When President Donald Trump took office, he promised to bring pro-business policies to his administration. And since then, he has delivered on that promise, and then some. In the words of one team of scientists, the Environmental Protection Agency is on the verge of ‘regulatory capture’ by industry, with business interests weighing so heavily that the agency is moving away from its stated mission to “protect human and environmental health.”
For our podcast, Trump on Earth, Reid Frazier spoke with Eric Lipton, an investigative reporter for The New York Times, about the deep ties between the Trump Administration, polluting industries and top agency officials.
Lipton says it was clear from the beginning that one of the main priorities of the Trump administration would be to eliminate Obama-era regulations across the federal government.
Much of this deregulation is being carried out by those in the EPA who have come directly from industry, like Bill Wehrum, assistant administrator at EPA in the Office of Air and Radiation.
“To me, it’s a perfect anecdote that defines one of the most typical things that has occurred in the Trump administration,” Lipton says. “Bill Wehrum was the leading lawyer for the coal burning power companies, refineries, brick manufacturers, the American Petroleum Institute, Koch Industries. He’s been in court dozens of times, suing the EPA or defending companies against regulatory actions.”
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Wehrum literally walked out of his job as an industry lawyer and into the EPA’s Office of Air and Radiation, which sets policy on air pollution. And then he began to implement the exact agenda that he’d been pushing for on behalf of the industries he represented, explains Lipton. And it’s not just air or climate programs that are being rolled back. Lipton says it’s much broader than that.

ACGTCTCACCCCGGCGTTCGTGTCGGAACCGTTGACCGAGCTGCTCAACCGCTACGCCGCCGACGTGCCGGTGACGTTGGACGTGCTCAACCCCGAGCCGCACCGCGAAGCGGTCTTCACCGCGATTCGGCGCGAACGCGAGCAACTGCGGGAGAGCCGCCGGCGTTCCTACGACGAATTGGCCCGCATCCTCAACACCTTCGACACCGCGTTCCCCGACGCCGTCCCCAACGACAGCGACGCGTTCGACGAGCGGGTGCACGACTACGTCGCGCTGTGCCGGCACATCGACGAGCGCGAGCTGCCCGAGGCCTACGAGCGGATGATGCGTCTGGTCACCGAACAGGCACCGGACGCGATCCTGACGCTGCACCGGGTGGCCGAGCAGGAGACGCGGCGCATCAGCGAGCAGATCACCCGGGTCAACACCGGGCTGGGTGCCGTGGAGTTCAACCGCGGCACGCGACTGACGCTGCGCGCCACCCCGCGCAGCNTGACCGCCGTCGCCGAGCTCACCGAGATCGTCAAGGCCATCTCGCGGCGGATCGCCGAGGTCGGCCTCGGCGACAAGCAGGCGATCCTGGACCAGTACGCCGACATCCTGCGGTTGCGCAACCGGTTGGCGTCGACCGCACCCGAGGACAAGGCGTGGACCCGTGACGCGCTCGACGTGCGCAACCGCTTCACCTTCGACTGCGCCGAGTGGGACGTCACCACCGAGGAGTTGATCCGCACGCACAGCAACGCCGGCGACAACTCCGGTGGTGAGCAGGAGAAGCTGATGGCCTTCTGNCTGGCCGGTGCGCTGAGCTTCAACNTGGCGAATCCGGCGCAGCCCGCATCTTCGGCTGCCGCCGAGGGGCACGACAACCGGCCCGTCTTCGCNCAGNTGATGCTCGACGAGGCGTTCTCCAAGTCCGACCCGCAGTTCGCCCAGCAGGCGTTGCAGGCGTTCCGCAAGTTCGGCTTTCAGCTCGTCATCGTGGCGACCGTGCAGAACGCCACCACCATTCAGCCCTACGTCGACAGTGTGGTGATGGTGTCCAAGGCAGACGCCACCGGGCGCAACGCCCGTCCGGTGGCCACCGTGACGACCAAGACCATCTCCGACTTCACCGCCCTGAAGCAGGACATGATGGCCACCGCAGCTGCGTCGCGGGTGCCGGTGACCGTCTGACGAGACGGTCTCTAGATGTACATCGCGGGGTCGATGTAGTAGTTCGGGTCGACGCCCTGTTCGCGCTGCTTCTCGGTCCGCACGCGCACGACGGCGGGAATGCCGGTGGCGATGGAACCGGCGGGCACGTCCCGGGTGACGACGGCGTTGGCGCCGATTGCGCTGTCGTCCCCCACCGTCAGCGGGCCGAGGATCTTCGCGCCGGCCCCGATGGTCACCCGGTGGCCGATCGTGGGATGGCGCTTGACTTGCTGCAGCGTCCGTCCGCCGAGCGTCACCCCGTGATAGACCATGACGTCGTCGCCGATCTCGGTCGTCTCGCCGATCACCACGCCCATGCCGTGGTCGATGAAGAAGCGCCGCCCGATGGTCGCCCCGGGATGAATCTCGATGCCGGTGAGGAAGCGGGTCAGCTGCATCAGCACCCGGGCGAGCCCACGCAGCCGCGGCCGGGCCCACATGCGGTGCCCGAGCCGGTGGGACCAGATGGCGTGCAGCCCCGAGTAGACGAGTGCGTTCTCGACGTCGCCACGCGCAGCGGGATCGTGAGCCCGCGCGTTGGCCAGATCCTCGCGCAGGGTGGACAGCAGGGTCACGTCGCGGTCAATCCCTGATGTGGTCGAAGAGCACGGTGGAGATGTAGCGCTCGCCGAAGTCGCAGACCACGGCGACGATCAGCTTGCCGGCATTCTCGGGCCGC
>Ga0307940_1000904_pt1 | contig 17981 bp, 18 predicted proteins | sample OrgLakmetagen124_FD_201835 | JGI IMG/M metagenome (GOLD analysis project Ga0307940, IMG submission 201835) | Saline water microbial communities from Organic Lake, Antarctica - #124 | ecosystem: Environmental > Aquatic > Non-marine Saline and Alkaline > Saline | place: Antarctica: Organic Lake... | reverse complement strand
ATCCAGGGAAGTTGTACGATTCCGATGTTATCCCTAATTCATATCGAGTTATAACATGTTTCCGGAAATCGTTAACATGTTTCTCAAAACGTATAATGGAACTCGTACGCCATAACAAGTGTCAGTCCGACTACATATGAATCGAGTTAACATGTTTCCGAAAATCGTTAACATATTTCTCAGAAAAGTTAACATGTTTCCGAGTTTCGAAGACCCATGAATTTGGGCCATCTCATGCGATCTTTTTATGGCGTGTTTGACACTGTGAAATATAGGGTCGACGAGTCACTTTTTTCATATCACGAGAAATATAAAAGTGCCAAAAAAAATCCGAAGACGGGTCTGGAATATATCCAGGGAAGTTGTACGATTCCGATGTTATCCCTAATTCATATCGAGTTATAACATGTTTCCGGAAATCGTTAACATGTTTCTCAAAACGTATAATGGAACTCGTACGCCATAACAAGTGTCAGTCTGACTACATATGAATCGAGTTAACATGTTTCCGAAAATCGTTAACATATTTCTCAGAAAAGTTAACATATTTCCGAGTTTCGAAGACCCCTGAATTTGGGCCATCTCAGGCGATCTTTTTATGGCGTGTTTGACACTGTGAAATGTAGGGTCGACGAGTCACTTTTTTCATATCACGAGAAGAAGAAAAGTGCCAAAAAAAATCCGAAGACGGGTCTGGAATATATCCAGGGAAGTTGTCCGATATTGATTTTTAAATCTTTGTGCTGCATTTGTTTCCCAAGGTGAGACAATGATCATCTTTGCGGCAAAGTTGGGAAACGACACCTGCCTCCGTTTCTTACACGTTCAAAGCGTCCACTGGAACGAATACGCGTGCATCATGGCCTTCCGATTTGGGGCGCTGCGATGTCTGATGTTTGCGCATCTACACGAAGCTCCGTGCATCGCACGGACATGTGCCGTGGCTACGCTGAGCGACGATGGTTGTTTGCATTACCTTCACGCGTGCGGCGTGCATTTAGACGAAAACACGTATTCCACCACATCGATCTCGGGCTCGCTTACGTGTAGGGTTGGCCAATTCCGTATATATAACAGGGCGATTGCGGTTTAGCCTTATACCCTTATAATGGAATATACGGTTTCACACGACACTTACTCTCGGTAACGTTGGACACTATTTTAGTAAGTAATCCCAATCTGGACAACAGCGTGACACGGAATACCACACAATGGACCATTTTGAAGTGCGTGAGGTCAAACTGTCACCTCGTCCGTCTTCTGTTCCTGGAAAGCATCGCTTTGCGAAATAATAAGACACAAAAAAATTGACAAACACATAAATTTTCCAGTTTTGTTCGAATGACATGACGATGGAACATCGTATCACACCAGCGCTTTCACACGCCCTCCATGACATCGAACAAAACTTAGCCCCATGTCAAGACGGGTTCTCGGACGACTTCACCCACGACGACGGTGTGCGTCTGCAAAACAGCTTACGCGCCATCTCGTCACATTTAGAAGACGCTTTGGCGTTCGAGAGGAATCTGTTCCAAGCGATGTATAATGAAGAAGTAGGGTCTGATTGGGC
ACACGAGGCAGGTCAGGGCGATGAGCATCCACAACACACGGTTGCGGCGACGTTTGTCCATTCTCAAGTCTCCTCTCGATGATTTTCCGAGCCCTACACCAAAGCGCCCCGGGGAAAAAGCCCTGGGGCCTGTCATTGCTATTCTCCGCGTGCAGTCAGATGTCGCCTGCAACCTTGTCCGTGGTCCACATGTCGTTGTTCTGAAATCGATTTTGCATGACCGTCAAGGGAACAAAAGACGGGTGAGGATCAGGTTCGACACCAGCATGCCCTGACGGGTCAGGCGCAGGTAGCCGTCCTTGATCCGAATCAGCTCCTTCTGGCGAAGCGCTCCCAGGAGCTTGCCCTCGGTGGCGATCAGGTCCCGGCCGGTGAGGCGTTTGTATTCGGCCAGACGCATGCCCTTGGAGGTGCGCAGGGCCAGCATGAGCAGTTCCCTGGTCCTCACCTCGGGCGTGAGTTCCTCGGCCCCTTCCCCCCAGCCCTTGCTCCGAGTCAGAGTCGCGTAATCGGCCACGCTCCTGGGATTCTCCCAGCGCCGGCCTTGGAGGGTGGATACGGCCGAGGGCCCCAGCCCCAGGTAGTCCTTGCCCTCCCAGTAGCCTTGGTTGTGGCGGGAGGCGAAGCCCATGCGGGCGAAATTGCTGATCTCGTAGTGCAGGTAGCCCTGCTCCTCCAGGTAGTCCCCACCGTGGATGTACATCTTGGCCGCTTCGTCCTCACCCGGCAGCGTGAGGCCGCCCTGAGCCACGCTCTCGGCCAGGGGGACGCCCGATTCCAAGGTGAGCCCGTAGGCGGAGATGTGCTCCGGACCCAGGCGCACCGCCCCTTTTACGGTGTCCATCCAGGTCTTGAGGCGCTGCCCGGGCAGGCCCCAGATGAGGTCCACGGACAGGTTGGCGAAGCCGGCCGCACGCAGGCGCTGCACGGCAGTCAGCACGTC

“Almost every aspect of environmental policy is on the table and is in the midst of a transformation that is of a level of intensity that we haven’t seen in the United States in decades,” he says. “Everything from the pesticides that are on the market, to the toxic chemicals that you can buy at your Home Depot, to water that gets let out of factories and into streams and rivers.”
Lipton, a three-time winner of the Pulitzer Prize, says he is motivated to continue reporting on the Trump administration because he feels a duty to expose how people at the highest levels of government are making decisions.
“I just find when people manipulate the system to their own advantage, it really motivates me to out them, and bring transparency, and not let the game-playing [keep] going on without at least exposing the game-playing,” he says. “I’m really driven to bring light to behind-the-scenes maneuvers by the regulated parties to get their way. That doesn’t mean that the outcomes are going to change, but at least the public is aware of how this came to be. It’s fascinating. It’s a challenge.”
Photo (top): In this Feb. 24, 2017 photo, President Trump gives the pen he used to sign an executive order to Dow Chemical CEO Andrew Liveris, as other business leaders applaud in the Oval Office. Then-EPA Administrator Scott Pruitt’s schedule shows he met with Liveris on March 9. Twenty days later, Pruitt announced his decision to deny a petition to ban Dow’s chlorpyrifos pesticide from being sprayed on food, despite a review by his agency’s own scientists that concluded ingesting even minuscule amounts of the chemical can interfere with the brain development of fetuses and infants. Credit: Pablo Martinez Monsivais/AP